Block by block, the place you were born and raised, can determine how far you get ahead in life.

A new online tool shows that geography plays an outsized role in a child's destiny.

Called the Opportunity Atlas, it was developed by Harvard economist Raj Chetty and his colleagues. It's a map that uses tax and U.S. Census data to track people's incomes from one generation to the next.

Take the New York City neighborhood of Brownsville in Brooklyn. In this low-income neighborhood, the map starkly shows the divide between areas where kids did better than their parents and those who didn't. Nearly 40 percent of Brownsville lives below the poverty rate. The unemployment rate is 16 percent.

If you zoom into parts of the neighborhood using the Opportunity Atlas, the results are unsurprising: Patches of deep red show that black kids raised on certain blocks about 30 years ago now make the same as their parents, about $17,000 a year. But just south on the map, across Dumont Avenue, it suddenly changes to blue, showing black kids from the same exact background doing better than their parents, making around $26,000 a year.

So the key question is: What happened on the other side of Dumont Avenue?

Back in the 1980s, the south side of that street was abandoned. New York City had weathered a devastating financial crisis, and was grappling with the AIDS and crack cocaine epidemics. The city sold over 16 square blocks of Brownsville to East Brooklyn Congregations, for just one dollar. The government also agreed to pay for infrastructure in the area and to offer cash subsidies for over 1,000 affordable homes. Starting at $30,000 each, they were called Nehemiah homes, after the man in the bible who rebuilt parts of Jerusalem.

That's how the Palacio family ended up living here.

Audra Palacio was born in the Linden Houses, a massive public housing structure near the Brownsville border that's home to thousands of families. When people find out where she's from, they often react in disbelief. "Almost as if it's like, 'I can't believe you made it out!' " she says. She now works for the New York City Housing Authority, and is deeply proud of her Brownsville roots.

Her parents came to New York City as teenagers, fleeing poverty in their native Belize and Honduras. Peter Palacio, a sweet, gentle man in his 70s chuckles at the recollection that none of his factory co-workers used to dare come near Brownsville, for fear of its reputation as a rough spot. His wife, Ruth, is kind, but firm and proud. She says she's grateful for the help and community that public housing provided; she just never saw it as a permanent solution.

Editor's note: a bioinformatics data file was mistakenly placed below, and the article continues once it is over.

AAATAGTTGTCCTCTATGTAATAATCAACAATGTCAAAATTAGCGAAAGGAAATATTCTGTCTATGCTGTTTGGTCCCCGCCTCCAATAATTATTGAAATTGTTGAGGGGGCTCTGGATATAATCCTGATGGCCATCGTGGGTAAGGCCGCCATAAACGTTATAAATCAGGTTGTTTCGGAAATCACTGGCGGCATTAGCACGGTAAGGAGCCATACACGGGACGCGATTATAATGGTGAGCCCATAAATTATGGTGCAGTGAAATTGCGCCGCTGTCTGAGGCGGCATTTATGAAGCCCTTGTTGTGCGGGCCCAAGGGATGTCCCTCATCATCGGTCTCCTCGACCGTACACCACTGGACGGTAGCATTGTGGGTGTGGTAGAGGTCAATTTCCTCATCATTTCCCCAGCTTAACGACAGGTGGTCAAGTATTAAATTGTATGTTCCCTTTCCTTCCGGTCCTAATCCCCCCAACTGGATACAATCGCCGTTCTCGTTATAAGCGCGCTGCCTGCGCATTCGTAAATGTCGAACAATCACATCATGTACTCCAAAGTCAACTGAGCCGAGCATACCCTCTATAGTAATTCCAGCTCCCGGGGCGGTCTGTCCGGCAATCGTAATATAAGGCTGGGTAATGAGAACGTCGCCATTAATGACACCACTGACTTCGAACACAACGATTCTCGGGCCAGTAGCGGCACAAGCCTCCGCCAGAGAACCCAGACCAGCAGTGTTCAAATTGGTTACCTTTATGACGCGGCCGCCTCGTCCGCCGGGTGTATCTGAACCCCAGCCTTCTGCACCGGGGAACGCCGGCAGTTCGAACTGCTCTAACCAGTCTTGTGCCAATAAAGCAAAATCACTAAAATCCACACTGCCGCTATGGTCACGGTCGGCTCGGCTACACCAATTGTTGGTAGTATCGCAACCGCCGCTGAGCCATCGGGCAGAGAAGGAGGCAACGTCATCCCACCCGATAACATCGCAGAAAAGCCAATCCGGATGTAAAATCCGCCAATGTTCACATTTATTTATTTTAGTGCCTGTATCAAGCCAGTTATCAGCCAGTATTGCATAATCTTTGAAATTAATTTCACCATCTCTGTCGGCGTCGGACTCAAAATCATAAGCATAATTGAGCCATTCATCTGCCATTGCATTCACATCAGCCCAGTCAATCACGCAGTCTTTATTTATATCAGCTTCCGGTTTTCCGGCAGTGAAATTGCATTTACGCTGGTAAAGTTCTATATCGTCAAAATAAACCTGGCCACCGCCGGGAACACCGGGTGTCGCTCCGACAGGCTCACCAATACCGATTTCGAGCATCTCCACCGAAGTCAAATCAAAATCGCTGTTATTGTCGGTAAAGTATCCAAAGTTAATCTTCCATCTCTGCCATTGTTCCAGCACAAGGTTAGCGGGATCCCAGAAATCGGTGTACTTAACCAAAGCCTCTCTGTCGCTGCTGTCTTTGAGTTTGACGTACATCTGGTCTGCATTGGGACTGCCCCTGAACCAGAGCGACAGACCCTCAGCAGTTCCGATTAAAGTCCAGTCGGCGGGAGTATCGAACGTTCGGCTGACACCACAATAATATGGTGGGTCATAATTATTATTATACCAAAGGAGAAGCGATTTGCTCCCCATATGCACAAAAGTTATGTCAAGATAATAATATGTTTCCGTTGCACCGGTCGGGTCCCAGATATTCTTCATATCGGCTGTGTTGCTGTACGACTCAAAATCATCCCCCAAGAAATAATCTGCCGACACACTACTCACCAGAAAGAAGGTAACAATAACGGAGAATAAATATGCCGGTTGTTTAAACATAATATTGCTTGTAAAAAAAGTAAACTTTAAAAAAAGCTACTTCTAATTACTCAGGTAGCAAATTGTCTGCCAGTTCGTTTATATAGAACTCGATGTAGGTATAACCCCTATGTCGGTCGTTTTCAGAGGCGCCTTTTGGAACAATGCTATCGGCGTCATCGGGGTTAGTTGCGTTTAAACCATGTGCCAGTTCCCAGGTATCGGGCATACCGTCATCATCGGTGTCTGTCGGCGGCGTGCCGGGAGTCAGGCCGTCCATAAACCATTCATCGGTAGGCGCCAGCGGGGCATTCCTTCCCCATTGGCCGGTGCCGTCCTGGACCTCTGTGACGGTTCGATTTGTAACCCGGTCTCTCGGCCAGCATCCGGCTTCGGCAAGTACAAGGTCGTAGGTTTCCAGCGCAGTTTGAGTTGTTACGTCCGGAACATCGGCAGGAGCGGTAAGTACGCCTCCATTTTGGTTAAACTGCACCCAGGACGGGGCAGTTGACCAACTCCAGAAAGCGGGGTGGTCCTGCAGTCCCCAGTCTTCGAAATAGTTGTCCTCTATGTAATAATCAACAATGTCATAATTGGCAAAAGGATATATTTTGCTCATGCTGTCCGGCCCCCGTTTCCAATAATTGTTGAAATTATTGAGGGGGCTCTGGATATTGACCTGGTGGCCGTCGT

By the late 1970s, life in public housing began to unravel. An economic crisis practically left the city bankrupt. Ruth Palacio says when she started having children, she began to worry about the crowding.

"I didn't like elevators, up and down the elevators for my children. Because it was a lot of people living in the housing projects," she says.

The Rev. David K. Brawley, one of the leaders of East Brooklyn Congregations, says the situation was dire. He recalls that some elected officials referred to Brownsville and the surrounding neighborhoods as "the beginning of the end of civilization: Burnt-out homes, empty lots, people were leaving the city in droves."

Stung by that negative image, East Brooklyn Congregations decided to tackle the issue of affordable housing. Church leaders identified a part of town that had been particularly abandoned: across from Dumont and Livonia avenues.

About 40 percent of the first Nehemiah homeowners migrated from government housing. The Palacios made the move in 1983, when Audra was 6. "I remember when we moved into the Nehemiahs. We were so excited. We had rooms. We had space. We had a backyard!"

In their new online tool, economist Raj Chetty and his colleagues at Harvard University found that the sooner kids move out of an area with such limited opportunity, the better they will fare.

When the Palacio family moved, they didn't just get a backyard. They shifted their future, like a ship changing course.

A lot of factors determine a child's success: having a mom like Ruth Palacio, tough but loving, is definitely one of them. But can moving from one block to another truly determine a child's future?

Ruth Palacio, a bilingual school psychologist, has spent time working with children who live in government housing. She knows that kids there often live in cramped conditions, doing homework in stairways. It can be noisy and stressful.

When she moved her family to the Nehemiah houses, they didn't just get a beautiful backyard and spacious living room. They got a place to play safely with their friends; a quiet area to do their homework; a good night's sleep.

They got a neighborhood that wasn't struggling to survive day-to-day.